If you own a pest control company, one thing is certain: you’ll have customers contacting you to ask about your services. They’ll want to know exactly what you offer and how much it will cost. In turn, you’ll need to provide them with an estimate. But don’t worry—with a template, you can make fast and easy work of this part of the process.
An easy-to-understand estimate template that’s branded for your pest control company is vital. It can help you build trust with your customers and win business.
In this post, you’ll learn what a pest control service estimate is, why you need to provide one to customers, and ways to improve your existing template. We’ll also provide you with a free template you can start using today.
What Is a Pest Control Service Estimate?
A pest control service estimate, also known as a pest control proposal, is a statement you’ll provide prospective customers. Your sales team will handle the initial inquiry. The first step is a conversation with the potential customer about their pest control needs. Sometimes, this may include a visit to the property.
After the salesperson has all the essential information, they’ll assemble it in a proposal template. These may be part of a field service software platform or simply a Word or Excel document.
The estimate defines what you’ll provide to the customer and the prices associated with it. It’s a standard communication that details the scope of work based on what the homeowner or business needs.
Why You Need to Provide Your Customers With a Service Proposal
Before anyone hires you, they need to know what they’ll receive from your pest control business. They’ll likely be comparing pest removal services from more than one company.
For some potential customers, like property management firms, pest removal services may be an expected cost. But for others, discovering they need to eliminate pests can be a stressful experience.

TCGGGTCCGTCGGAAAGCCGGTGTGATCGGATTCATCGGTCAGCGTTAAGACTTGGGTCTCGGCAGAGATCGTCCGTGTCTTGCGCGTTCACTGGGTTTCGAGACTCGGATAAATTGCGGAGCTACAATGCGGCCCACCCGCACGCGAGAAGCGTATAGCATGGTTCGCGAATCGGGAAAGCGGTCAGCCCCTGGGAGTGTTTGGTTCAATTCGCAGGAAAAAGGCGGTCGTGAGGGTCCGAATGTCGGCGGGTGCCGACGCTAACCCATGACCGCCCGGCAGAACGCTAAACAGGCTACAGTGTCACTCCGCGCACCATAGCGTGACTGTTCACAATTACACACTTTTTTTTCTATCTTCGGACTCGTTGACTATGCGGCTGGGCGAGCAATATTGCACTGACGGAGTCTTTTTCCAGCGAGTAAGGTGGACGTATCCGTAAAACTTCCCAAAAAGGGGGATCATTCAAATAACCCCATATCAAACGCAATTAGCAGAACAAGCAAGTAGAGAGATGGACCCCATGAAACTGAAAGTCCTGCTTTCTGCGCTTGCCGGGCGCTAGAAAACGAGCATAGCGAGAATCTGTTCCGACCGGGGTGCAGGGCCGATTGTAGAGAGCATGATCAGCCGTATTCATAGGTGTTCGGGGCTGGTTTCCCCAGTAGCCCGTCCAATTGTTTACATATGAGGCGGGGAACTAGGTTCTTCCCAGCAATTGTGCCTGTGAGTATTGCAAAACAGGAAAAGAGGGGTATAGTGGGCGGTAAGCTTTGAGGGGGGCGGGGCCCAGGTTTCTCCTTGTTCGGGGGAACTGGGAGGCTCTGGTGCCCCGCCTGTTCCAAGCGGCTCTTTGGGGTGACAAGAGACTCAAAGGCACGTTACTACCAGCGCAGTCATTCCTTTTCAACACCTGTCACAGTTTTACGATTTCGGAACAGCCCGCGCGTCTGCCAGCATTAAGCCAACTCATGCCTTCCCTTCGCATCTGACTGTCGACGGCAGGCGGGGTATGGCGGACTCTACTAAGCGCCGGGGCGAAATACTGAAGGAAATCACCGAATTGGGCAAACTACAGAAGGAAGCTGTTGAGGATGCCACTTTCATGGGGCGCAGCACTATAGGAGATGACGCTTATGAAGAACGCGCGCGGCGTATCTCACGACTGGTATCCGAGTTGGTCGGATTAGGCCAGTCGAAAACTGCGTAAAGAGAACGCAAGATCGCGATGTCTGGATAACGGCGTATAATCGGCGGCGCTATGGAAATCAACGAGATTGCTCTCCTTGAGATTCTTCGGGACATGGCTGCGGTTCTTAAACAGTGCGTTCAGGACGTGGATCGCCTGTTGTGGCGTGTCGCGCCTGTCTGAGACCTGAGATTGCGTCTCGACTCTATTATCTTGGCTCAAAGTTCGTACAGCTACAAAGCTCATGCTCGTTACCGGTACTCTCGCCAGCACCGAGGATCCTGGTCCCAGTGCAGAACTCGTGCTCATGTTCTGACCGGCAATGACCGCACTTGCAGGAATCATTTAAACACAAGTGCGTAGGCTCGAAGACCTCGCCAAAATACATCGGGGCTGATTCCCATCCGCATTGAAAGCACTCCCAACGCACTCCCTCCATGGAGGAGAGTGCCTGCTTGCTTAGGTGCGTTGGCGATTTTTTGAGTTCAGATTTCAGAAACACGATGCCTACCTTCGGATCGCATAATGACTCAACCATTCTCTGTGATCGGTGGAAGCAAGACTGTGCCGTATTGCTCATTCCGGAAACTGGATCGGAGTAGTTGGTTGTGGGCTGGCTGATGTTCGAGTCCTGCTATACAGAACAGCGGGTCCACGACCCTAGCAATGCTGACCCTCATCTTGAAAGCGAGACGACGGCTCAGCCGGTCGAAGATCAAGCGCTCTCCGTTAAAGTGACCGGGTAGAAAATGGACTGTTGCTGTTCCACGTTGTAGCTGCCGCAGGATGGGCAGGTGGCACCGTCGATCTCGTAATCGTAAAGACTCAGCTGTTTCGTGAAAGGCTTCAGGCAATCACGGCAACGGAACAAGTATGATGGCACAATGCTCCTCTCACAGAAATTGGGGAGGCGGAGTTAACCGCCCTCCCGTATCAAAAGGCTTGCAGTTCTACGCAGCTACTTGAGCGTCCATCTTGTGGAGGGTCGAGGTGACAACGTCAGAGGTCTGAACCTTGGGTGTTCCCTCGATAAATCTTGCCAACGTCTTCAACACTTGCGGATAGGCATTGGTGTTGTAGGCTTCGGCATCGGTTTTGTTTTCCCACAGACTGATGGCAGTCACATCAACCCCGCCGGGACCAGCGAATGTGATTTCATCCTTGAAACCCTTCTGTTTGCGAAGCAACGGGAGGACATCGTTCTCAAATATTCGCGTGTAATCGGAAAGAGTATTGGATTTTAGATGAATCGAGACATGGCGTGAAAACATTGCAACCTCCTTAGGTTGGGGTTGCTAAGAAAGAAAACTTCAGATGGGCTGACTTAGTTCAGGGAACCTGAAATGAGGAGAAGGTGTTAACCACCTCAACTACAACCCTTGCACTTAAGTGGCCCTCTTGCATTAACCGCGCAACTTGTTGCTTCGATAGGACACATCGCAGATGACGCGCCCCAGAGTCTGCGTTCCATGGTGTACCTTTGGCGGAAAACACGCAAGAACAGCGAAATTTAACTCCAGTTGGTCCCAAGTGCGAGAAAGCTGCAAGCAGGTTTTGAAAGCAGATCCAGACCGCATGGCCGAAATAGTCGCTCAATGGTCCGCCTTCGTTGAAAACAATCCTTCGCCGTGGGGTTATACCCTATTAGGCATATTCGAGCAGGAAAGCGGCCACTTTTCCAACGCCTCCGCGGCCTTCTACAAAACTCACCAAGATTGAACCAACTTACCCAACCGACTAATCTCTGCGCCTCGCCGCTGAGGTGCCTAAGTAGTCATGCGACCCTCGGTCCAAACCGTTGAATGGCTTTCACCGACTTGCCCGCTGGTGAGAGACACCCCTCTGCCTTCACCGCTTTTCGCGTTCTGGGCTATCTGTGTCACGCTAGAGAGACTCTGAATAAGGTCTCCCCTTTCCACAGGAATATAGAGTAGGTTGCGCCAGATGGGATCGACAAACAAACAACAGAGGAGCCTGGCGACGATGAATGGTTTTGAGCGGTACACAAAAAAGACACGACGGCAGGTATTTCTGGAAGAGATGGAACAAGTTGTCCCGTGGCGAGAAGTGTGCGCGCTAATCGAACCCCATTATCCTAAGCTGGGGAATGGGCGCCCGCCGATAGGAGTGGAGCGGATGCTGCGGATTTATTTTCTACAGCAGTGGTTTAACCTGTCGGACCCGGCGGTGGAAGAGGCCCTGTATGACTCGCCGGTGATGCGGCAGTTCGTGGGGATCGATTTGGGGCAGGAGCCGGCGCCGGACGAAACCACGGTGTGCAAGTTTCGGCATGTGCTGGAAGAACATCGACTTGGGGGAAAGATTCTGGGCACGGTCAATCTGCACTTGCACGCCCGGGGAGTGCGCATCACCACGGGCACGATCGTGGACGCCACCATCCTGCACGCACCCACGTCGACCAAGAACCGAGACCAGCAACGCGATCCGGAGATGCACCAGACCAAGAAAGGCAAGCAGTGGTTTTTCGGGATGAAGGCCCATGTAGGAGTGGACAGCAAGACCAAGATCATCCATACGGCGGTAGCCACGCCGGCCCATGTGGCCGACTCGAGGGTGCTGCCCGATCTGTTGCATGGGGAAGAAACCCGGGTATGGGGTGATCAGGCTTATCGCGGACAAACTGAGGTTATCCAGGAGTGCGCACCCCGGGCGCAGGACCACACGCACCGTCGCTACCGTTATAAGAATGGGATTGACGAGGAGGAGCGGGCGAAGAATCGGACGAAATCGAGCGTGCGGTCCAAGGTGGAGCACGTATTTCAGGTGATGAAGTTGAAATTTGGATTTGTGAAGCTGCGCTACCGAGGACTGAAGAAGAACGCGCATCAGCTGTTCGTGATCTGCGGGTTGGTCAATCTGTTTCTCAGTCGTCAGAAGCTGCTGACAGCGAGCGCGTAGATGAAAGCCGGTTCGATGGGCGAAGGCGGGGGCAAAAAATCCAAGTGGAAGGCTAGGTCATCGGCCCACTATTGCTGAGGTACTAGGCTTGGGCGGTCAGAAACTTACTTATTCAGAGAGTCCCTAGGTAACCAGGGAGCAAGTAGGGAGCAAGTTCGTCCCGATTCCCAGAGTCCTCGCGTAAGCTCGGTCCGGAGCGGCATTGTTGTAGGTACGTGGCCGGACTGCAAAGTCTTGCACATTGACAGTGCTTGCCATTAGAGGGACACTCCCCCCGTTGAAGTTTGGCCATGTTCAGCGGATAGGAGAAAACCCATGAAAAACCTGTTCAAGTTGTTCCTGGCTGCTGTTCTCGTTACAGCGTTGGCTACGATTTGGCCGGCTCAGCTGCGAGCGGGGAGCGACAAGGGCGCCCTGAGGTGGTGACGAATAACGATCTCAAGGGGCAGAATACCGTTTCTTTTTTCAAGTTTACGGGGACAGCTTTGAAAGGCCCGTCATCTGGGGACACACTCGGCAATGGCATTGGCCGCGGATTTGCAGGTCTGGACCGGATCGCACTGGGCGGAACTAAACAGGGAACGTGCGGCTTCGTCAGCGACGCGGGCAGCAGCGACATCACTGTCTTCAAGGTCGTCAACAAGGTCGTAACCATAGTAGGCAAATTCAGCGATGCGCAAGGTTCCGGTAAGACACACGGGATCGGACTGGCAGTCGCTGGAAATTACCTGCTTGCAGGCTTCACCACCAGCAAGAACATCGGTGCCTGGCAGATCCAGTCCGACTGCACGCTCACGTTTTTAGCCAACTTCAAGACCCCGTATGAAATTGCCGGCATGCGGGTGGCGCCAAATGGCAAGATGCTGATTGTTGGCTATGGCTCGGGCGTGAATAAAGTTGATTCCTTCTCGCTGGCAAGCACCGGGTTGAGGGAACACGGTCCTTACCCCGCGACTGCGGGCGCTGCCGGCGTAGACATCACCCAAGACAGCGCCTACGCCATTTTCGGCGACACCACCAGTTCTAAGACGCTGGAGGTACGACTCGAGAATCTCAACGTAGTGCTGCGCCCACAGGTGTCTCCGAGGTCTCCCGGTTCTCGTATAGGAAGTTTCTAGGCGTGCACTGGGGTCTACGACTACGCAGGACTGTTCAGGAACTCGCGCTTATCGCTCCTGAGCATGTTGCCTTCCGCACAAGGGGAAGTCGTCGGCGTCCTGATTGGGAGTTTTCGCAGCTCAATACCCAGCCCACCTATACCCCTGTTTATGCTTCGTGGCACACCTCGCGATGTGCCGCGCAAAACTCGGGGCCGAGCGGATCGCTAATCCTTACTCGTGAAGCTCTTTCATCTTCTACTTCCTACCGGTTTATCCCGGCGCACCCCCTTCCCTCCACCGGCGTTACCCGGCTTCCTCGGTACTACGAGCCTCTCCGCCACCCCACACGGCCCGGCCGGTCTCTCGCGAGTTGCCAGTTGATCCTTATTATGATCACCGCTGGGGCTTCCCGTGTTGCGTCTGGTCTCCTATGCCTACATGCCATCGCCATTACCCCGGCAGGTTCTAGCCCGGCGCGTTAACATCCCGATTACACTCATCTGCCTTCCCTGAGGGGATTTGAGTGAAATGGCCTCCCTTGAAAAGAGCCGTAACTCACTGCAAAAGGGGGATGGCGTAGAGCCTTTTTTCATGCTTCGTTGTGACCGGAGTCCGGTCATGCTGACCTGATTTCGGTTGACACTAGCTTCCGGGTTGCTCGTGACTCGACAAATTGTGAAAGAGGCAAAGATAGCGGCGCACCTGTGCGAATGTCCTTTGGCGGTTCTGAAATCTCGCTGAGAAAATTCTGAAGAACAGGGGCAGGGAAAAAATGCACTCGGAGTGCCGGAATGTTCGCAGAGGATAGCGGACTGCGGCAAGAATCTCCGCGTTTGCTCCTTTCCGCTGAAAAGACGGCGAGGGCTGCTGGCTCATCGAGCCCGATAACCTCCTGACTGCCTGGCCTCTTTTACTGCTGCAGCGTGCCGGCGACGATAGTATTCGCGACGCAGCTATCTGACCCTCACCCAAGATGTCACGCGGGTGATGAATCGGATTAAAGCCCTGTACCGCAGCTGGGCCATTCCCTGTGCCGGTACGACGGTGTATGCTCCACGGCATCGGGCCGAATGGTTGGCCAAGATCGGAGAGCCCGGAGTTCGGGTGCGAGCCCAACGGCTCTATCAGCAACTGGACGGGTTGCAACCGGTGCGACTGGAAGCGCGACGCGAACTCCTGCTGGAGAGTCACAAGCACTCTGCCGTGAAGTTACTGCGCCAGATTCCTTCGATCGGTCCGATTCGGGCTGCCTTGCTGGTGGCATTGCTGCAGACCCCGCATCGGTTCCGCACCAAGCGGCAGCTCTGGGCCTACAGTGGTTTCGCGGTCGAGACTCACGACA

Pests can make any space feel less comfortable, so hiring a pest control provider can be an emotional decision. Property owners may also have fears about damage to their property, so time is often of the essence.
And the need for pest control services continues to increase. The industry grew 2.8% from 2017 to 2021, with over 27,000 businesses in operation. There’s greater demand and more competition, which makes your estimate critical to earning new customers.
Here’s why you should use an estimate template:
- The estimate sets up expectations between you and the customer about the scope of the job and the costs.
- When you create a proposal, you show that you understand the customer’s needs and requirements before any work begins.
- With estimating documents, your sales team can track opportunities more accurately. The pest control industry is projected to hit $17.4 billion in 2023. Your sales team will need to be able to follow up appropriately and capture some of those profits.
- Proposals allow those seeking services to compare costs accurately, so be as detailed as possible. Use standard terms so people can confidently judge each proposal and its value.